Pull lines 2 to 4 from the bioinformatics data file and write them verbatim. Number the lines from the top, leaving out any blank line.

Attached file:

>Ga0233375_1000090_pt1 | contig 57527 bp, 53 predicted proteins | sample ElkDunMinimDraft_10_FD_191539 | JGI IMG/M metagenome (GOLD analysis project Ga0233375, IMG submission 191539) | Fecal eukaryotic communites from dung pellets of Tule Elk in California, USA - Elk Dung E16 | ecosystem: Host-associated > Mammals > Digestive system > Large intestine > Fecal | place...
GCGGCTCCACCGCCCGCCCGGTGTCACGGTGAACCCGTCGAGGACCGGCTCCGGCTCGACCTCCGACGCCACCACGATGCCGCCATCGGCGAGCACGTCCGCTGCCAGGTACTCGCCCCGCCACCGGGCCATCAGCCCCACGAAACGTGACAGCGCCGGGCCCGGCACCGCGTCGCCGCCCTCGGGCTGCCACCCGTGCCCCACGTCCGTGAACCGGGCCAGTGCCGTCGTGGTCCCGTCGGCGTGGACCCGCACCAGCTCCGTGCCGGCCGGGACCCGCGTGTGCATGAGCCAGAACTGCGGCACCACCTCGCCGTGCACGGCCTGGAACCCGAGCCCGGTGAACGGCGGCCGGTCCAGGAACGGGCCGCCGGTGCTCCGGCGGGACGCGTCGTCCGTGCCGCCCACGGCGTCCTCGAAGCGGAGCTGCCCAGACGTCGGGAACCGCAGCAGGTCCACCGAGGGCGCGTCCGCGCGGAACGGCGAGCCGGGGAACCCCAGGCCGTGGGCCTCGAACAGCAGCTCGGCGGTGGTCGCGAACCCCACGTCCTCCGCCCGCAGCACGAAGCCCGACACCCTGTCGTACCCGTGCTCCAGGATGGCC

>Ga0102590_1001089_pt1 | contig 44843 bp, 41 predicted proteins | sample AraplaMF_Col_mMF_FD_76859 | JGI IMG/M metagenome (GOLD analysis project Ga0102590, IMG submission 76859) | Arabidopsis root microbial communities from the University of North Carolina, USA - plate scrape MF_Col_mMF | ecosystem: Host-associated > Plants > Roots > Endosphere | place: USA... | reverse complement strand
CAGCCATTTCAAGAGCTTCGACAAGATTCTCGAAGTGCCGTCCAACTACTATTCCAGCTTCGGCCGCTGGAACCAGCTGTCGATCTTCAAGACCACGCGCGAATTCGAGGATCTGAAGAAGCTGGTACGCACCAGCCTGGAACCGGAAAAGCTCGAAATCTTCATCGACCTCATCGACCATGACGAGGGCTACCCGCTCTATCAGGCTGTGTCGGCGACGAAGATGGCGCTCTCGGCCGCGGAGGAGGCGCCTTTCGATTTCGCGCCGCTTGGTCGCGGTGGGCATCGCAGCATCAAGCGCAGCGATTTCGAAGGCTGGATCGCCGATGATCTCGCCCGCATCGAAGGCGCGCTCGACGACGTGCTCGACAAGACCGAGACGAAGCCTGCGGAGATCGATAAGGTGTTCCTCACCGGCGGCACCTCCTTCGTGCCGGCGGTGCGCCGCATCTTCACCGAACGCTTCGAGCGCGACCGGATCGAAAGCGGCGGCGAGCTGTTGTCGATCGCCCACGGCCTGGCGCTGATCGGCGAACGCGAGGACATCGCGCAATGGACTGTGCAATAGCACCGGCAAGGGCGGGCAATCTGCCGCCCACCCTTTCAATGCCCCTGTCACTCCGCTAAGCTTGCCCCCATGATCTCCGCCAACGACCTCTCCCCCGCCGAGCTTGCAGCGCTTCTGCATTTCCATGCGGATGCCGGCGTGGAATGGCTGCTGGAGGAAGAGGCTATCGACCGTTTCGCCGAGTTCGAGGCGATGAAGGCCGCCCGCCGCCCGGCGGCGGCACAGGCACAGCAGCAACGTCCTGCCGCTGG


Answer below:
GCGGCTCCACCGCCCGCCCGGTGTCACGGTGAACCCGTCGAGGACCGGCTCCGGCTCGACCTCCGACGCCACCACGATGCCGCCATCGGCGAGCACGTCCGCTGCCAGGTACTCGCCCCGCCACCGGGCCATCAGCCCCACGAAACGTGACAGCGCCGGGCCCGGCACCGCGTCGCCGCCCTCGGGCTGCCACCCGTGCCCCACGTCCGTGAACCGGGCCAGTGCCGTCGTGGTCCCGTCGGCGTGGACCCGCACCAGCTCCGTGCCGGCCGGGACCCGCGTGTGCATGAGCCAGAACTGCGGCACCACCTCGCCGTGCACGGCCTGGAACCCGAGCCCGGTGAACGGCGGCCGGTCCAGGAACGGGCCGCCGGTGCTCCGGCGGGACGCGTCGTCCGTGCCGCCCACGGCGTCCTCGAAGCGGAGCTGCCCAGACGTCGGGAACCGCAGCAGGTCCACCGAGGGCGCGTCCGCGCGGAACGGCGAGCCGGGGAACCCCAGGCCGTGGGCCTCGAACAGCAGCTCGGCGGTGGTCGCGAACCCCACGTCCTCCGCCCGCAGCACGAAGCCCGACACCCTGTCGTACCCGTGCTCCAGGATGGCC

>Ga0102590_1001089_pt1 | contig 44843 bp, 41 predicted proteins | sample AraplaMF_Col_mMF_FD_76859 | JGI IMG/M metagenome (GOLD analysis project Ga0102590, IMG submission 76859) | Arabidopsis root microbial communities from the University of North Carolina, USA - plate scrape MF_Col_mMF | ecosystem: Host-associated > Plants > Roots > Endosphere | place: USA... | reverse complement strand
CAGCCATTTCAAGAGCTTCGACAAGATTCTCGAAGTGCCGTCCAACTACTATTCCAGCTTCGGCCGCTGGAACCAGCTGTCGATCTTCAAGACCACGCGCGAATTCGAGGATCTGAAGAAGCTGGTACGCACCAGCCTGGAACCGGAAAAGCTCGAAATCTTCATCGACCTCATCGACCATGACGAGGGCTACCCGCTCTATCAGGCTGTGTCGGCGACGAAGATGGCGCTCTCGGCCGCGGAGGAGGCGCCTTTCGATTTCGCGCCGCTTGGTCGCGGTGGGCATCGCAGCATCAAGCGCAGCGATTTCGAAGGCTGGATCGCCGATGATCTCGCCCGCATCGAAGGCGCGCTCGACGACGTGCTCGACAAGACCGAGACGAAGCCTGCGGAGATCGATAAGGTGTTCCTCACCGGCGGCACCTCCTTCGTGCCGGCGGTGCGCCGCATCTTCACCGAACGCTTCGAGCGCGACCGGATCGAAAGCGGCGGCGAGCTGTTGTCGATCGCCCACGGCCTGGCGCTGATCGGCGAACGCGAGGACATCGCGCAATGGACTGTGCAATAGCACCGGCAAGGGCGGGCAATCTGCCGCCCACCCTTTCAATGCCCCTGTCACTCCGCTAAGCTTGCCCCCATGATCTCCGCCAACGACCTCTCCCCCGCCGAGCTTGCAGCGCTTCTGCATTTCCATGCGGATGCCGGCGTGGAATGGCTGCTGGAGGAAGAGGCTATCGACCGTTTCGCCGAGTTCGAGGCGATGAAGGCCGCCCGCCGCCCGGCGGCGGCACAGGCACAGCAGCAACGTCCTGCCGCTGG